The longer incubation, however, does not necessarily bring better hatching rates. The majority of the nests still have good success rates of between 85 and 97 %, but from time to time, we still get a nest with only 60 % with a looot of undeveloped eggs to open and to analyze.

an undeveloped egg           showing off an embryo in the late stage

an embryo in its early stage         trying to not having it explode on me

Sleepy babies on their way up         Still sleepy on the surface...

Click on this link to see…

Hacthlings emerging from the nest


So I had written this whole blogpost on my phone in Camp and just waited for my day off today to upload it. But Mrs. Baula thought this blogpost isn’t interesting enough yet, so she wanted to add something to it…
Yesterday, activity on the beach was slow again for the first time in ages. We walked the North part of the beach once and returned to camp for a little break before going out again. Just then, one of the assistants came running towards us with the words: “Guys, there is a FUCKING LEAHERBACK in Sector 39!”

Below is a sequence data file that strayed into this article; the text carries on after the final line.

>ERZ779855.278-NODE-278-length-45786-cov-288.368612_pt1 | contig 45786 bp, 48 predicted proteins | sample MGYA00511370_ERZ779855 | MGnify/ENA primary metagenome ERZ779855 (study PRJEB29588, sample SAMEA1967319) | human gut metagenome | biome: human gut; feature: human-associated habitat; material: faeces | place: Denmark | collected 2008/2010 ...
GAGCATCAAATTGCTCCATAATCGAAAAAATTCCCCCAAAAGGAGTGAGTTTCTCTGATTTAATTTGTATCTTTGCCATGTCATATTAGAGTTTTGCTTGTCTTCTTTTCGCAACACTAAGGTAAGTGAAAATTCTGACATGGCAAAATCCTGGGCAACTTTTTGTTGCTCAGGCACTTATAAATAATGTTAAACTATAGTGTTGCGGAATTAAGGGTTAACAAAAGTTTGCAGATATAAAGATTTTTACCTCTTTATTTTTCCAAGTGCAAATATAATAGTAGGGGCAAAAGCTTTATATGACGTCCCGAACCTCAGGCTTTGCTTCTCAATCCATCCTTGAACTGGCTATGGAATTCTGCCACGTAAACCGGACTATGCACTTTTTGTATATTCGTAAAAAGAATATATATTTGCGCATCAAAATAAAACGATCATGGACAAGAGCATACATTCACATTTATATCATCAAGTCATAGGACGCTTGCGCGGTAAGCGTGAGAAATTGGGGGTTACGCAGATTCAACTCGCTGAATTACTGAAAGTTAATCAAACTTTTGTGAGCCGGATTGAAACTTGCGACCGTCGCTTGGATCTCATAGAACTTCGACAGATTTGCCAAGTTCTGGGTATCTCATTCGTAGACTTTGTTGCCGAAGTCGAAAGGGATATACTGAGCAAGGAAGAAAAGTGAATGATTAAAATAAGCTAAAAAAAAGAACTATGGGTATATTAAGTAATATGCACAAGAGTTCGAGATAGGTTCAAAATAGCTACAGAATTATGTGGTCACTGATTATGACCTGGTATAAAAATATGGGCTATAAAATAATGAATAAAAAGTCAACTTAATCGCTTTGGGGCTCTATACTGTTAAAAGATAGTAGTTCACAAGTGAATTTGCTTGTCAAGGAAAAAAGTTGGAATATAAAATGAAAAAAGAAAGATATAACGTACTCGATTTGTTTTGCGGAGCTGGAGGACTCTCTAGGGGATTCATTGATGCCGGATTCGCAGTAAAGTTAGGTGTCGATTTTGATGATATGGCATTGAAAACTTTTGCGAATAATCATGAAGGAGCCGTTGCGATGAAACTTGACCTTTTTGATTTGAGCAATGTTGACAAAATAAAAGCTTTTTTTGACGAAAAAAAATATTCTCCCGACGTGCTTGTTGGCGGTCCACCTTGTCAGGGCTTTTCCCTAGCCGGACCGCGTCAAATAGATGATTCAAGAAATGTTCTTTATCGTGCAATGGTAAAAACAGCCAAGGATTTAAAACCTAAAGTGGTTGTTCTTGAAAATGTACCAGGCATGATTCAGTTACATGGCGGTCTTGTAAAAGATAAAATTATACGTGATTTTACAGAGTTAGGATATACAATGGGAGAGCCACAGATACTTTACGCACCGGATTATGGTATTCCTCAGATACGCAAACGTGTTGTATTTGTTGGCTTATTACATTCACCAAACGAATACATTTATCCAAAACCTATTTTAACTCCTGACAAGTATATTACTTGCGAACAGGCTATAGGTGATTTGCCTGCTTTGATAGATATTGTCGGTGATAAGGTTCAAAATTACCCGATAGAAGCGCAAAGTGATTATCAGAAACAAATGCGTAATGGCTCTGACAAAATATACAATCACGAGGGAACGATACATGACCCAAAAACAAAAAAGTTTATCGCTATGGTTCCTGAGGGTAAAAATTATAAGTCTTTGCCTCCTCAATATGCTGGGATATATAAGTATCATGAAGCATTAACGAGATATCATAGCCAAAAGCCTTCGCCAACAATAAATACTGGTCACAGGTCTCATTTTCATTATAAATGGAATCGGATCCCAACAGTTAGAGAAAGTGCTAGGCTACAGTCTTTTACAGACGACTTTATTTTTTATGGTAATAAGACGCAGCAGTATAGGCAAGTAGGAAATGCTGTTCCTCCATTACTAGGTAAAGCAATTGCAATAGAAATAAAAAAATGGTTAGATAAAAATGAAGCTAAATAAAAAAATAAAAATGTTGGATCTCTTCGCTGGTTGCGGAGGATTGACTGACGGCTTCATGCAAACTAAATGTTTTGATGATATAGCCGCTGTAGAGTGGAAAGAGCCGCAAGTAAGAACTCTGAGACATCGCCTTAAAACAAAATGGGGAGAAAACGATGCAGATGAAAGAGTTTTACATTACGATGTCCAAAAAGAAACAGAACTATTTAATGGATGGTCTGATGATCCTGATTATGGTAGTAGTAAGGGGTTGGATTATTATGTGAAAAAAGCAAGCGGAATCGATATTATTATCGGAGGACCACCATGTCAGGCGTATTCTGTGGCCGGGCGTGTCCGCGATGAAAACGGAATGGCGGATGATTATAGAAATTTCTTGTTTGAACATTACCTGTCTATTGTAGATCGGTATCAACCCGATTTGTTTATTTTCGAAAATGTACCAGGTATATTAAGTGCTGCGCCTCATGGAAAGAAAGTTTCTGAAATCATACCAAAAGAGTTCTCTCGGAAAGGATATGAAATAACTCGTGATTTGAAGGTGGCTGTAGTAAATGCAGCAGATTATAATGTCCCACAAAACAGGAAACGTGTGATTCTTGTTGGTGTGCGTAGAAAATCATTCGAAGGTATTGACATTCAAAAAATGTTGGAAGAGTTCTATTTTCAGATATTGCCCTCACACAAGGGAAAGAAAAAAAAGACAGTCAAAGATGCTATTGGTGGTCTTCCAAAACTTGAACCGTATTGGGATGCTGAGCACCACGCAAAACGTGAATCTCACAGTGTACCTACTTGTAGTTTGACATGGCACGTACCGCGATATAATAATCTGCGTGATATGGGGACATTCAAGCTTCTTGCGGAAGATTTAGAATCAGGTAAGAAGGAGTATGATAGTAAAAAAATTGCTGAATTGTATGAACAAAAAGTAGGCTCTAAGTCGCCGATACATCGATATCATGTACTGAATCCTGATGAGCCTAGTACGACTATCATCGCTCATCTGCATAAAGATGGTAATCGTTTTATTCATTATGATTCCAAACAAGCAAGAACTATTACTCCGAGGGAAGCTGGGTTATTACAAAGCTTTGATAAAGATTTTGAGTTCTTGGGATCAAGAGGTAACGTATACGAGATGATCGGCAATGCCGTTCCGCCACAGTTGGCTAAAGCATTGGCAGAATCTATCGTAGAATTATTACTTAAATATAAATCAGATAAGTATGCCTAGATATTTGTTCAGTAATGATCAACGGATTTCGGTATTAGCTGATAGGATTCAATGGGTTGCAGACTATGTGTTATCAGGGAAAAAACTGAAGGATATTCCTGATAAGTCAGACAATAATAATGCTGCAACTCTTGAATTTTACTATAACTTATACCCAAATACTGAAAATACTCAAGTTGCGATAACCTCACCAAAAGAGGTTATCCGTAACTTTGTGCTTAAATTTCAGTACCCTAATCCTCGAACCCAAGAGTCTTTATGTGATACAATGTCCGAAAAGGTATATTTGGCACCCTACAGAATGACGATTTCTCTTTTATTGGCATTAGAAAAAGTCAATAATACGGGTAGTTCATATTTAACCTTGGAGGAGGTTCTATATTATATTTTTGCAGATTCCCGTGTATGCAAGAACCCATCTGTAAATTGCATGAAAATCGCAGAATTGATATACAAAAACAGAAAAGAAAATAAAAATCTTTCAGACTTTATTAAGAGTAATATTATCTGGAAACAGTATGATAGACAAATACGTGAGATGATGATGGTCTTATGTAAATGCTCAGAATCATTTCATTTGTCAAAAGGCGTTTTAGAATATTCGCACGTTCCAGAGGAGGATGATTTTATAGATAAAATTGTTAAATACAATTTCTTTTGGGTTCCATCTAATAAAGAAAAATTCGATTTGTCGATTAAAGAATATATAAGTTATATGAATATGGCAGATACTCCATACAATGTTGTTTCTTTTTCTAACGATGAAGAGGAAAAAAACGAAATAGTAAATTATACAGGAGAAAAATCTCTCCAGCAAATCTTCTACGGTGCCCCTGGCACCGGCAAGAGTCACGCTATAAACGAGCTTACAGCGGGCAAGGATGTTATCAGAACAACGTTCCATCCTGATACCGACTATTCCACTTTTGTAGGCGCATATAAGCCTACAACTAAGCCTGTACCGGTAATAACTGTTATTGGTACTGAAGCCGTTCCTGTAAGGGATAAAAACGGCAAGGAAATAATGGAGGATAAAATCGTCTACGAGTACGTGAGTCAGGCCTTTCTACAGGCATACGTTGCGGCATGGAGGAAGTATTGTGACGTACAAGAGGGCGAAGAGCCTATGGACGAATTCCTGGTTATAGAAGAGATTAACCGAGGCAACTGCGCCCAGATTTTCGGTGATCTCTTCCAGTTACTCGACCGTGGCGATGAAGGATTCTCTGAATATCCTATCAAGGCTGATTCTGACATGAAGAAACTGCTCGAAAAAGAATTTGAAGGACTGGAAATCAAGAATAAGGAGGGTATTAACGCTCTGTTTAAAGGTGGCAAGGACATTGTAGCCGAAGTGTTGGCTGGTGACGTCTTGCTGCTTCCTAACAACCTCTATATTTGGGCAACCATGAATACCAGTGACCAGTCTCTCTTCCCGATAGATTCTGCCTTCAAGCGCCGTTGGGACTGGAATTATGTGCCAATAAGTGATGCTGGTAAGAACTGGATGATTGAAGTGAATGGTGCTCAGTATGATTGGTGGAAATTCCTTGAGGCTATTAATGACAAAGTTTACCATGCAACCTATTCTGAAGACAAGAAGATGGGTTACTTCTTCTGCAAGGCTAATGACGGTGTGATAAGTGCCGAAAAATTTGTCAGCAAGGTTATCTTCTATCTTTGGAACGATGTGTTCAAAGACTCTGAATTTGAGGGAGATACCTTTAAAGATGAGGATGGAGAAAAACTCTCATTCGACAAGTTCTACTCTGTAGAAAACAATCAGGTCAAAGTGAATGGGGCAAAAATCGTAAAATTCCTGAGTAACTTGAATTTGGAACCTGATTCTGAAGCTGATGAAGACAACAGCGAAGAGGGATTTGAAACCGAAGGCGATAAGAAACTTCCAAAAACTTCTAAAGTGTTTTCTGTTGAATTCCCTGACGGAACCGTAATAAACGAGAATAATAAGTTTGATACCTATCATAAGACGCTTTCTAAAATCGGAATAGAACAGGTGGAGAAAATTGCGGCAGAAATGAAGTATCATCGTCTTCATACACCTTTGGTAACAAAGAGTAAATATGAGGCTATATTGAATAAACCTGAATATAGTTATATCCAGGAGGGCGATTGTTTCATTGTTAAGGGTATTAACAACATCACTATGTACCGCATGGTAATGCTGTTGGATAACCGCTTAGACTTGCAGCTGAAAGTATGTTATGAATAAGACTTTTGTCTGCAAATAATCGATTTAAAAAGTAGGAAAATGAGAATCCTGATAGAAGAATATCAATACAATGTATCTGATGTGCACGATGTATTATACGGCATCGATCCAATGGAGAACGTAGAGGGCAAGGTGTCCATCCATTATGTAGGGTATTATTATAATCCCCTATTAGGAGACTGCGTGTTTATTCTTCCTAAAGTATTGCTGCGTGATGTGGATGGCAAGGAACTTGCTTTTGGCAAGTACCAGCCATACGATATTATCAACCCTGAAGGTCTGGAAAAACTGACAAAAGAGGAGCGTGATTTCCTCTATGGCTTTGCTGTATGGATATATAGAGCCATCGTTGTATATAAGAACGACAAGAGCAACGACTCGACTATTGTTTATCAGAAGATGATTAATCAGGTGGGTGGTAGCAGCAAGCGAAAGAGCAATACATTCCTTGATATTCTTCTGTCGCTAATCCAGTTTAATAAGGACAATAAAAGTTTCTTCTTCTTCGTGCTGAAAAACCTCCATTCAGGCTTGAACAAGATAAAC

First, I didn’t understand what was going on. How could there be a Leatherback tonight if there had been a nest or aborted nest or whatever it was just 5 nights ago, and if we thus expected here to come back in a few days time? However, that’s how it was, so we all started to run. This was a 2 km beach run at midnight against time, packed with a lot of excitement and questions and fear that she would have left before we would reach her. When I arrived at the scene, she just finished covering with her hind flippers and started camouflaging with her huge front flippers. Yes, Leatherbacks are huge. And they look amazing (I didn’t take any pictures, sorry, maybe next time if there is one). But I was more stoked about having her on this beach, here in front of my eyes, in 2015, after four years of zero Leatherback activity, rather than about their pure size. I have seen so many pictures of Leatherbacks by now that I totally knew what to expect, especially after being gently reminded by the tracks I found the other day. I was just really happy to have the whole team together, everyone being happy and speechless and feeling rewarded for all the hard work and the countless nest relocations and hours of work and tiredness…